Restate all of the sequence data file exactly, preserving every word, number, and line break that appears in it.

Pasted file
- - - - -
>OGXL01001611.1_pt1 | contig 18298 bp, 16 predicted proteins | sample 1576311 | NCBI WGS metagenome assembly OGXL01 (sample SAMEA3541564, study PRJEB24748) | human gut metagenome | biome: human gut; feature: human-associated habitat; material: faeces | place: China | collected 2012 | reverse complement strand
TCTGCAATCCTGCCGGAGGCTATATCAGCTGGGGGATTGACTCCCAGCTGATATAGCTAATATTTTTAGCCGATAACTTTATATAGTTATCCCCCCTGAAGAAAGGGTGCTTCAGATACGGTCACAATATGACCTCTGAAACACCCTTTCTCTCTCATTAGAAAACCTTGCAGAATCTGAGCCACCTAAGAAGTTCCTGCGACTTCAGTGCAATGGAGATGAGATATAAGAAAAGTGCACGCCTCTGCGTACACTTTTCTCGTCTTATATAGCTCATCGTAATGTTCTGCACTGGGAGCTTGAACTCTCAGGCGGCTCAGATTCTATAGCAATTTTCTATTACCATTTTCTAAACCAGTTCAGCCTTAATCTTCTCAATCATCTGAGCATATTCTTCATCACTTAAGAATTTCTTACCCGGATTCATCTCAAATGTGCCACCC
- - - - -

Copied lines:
>OGXL01001611.1_pt1 | contig 18298 bp, 16 predicted proteins | sample 1576311 | NCBI WGS metagenome assembly OGXL01 (sample SAMEA3541564, study PRJEB24748) | human gut metagenome | biome: human gut; feature: human-associated habitat; material: faeces | place: China | collected 2012 | reverse complement strand
TCTGCAATCCTGCCGGAGGCTATATCAGCTGGGGGATTGACTCCCAGCTGATATAGCTAATATTTTTAGCCGATAACTTTATATAGTTATCCCCCCTGAAGAAAGGGTGCTTCAGATACGGTCACAATATGACCTCTGAAACACCCTTTCTCTCTCATTAGAAAACCTTGCAGAATCTGAGCCACCTAAGAAGTTCCTGCGACTTCAGTGCAATGGAGATGAGATATAAGAAAAGTGCACGCCTCTGCGTACACTTTTCTCGTCTTATATAGCTCATCGTAATGTTCTGCACTGGGAGCTTGAACTCTCAGGCGGCTCAGATTCTATAGCAATTTTCTATTACCATTTTCTAAACCAGTTCAGCCTTAATCTTCTCAATCATCTGAGCATATTCTTCATCACTTAAGAATTTCTTACCCGGATTCATCTCAAATGTGCCACCC